I have prayed for a husband since 2006, when I felt the Lord nudging me to do so. At the time, I thought it meant that marriage was coming sooner rather than later.
But now it’s later — eleven years later — and sooner is no longer an option. Most of the time, I’m content with being single, especially since it is all I’ve ever known. But at other times, loneliness, hopelessness, and lies of inadequacy hit like daggers straight to my heart. These are the times when singleness is a hard place of pain and deferred hope. But these are also the times when I’ve experienced the deepest intimacy with God.
Whether it’s unwanted singleness, financial crisis, a negative doctor’s report, marital infidelity, or a natural disaster, we all face hard places. As we navigate them, our intellectual understanding about God gives way to experience with Him, and truth becomes an intimate friend, rather than a lifeless doctrine.
It’s a beautiful process we also see in Scripture. As the heroes of our faith faced distressing circumstances, God revealed Himself to them in powerful, new ways.
Old Testament: Hagar
Hagar, a woman we first meet in Genesis 16, encountered God in a desert. She was the servant girl of Sarai, Abraham’s wife. Since Sarai’s body was too old (or so she thought) to bring forth the promised son that she and Abraham longed for, she decided to give Hagar to Abraham, hoping the promised son would come through her.
Hagar did indeed conceive a son, but he was not the son that God had promised. Now pregnant, Hagar looked on Sarai with contempt. In return, Sarai treated her servant harshly, and Hagar ran away. The angel of the Lord found her sitting by a spring of water in the wilderness, and instructed Hagar to go back and submit to Sarai. Then he spoke to her concerning the son growing in her womb.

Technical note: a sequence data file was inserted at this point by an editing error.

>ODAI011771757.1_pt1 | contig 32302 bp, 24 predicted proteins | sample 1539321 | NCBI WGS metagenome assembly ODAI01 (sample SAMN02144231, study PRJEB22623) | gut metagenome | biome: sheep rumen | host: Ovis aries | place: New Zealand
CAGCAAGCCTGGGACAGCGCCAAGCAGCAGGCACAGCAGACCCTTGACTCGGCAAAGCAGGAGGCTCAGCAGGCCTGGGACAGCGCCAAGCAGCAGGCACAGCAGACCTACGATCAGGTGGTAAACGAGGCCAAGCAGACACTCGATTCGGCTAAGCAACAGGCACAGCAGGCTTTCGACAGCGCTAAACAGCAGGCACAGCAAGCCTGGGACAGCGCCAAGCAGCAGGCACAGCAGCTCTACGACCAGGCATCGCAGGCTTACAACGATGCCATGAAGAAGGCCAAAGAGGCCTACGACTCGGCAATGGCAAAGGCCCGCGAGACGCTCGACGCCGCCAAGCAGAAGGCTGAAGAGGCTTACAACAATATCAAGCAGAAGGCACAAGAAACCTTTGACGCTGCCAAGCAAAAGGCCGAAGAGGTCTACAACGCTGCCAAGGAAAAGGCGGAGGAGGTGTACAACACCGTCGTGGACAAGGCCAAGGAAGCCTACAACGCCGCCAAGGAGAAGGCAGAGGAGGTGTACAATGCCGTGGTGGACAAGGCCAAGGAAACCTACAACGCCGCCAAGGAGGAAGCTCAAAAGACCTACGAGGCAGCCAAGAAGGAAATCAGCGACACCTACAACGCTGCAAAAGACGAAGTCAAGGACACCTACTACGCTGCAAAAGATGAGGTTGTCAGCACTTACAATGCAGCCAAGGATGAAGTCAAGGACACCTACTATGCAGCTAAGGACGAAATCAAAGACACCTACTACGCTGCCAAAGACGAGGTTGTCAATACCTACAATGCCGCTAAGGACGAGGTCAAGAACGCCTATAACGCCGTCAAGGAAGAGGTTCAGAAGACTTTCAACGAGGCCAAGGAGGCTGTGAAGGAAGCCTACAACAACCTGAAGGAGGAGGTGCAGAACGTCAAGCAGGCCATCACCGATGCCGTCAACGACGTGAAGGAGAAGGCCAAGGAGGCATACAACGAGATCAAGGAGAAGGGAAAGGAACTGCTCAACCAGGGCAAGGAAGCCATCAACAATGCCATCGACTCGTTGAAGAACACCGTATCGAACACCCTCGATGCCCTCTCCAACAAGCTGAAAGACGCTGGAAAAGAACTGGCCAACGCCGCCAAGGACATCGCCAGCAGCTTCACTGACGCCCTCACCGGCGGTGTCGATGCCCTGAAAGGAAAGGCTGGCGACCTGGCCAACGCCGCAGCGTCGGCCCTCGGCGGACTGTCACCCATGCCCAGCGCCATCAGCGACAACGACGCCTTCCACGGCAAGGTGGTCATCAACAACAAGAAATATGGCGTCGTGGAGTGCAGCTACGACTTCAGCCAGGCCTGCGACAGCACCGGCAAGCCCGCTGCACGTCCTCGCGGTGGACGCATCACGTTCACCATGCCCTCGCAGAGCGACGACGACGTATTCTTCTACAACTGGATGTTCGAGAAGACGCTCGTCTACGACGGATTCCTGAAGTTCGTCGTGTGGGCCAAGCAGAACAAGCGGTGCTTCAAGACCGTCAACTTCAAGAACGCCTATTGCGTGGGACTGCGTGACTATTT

After this meeting, Hagar called the Lord “You-Are-the-God-Who-Sees” and asked, “Have I also here seen Him who sees me?” (Genesis 16:13). It is the first and only time in Scripture where this name for God is mentioned, pointing to the intimate nature of her encounter. In Hagar’s place of pain, uncertainty, and sorrow, the Lord revealed Himself as the one whose eyes had never left her. Perhaps this revelation is what enabled her to go back and submit to an unjust mistress.
New Testament: Samaritan
This pattern of trial leading to revelation continues in the New Testament. John 4 details a beautiful exchange at a well between Jesus and a woman from Samaria. This woman had two strikes against her. First, she was a Samaritan, a people group the Jews viewed as inferior because of their mixed race and worship practices. The fact that Jesus approached her for a drink of water shattered the cultural norms of the day. The woman’s response to His request was shock: “How is it that You, being a Jew, ask a drink from me, a Samaritan woman?” (John 4:9).
Second, this woman had a shameful history with men, having been married five times and now living with a man who wasn’t her husband. She drew water at the sixth hour of day (noon), which suggests that she was avoiding other women who visited the well at an hour when the sun was more forgiving. Then she came face to face with Jesus, and He revealed that He was the long-awaited Messiah.
Jesus didn’t make a habit of announcing His Messianic identity, but He did it for her — this rejected Samaritan woman whose life had become littered with failed relationships. Her broken heart set the stage for her to receive an unparalleled revelation of Jesus’ true nature, and with this revelation, she immediately began to testify about Him (v. 28).
Helplessness. Heartbreak. For the people in Scripture, these hard places of pain and grief became gateways into a deeper understanding of God. He has not changed. He is still using the harshest circumstances of life to unveil the sweetest realities of His character.
Armed with this new perspective, we can endure our hard places with a new prayer on our lips: Lord, when all is said and done, I want to know you better than I did before. Open my eyes to see You more clearly. Take me deeper in You. When we stop seeking the comfort of relief, we can receive the greater blessing that God wants to give us: the intimacy of revelation.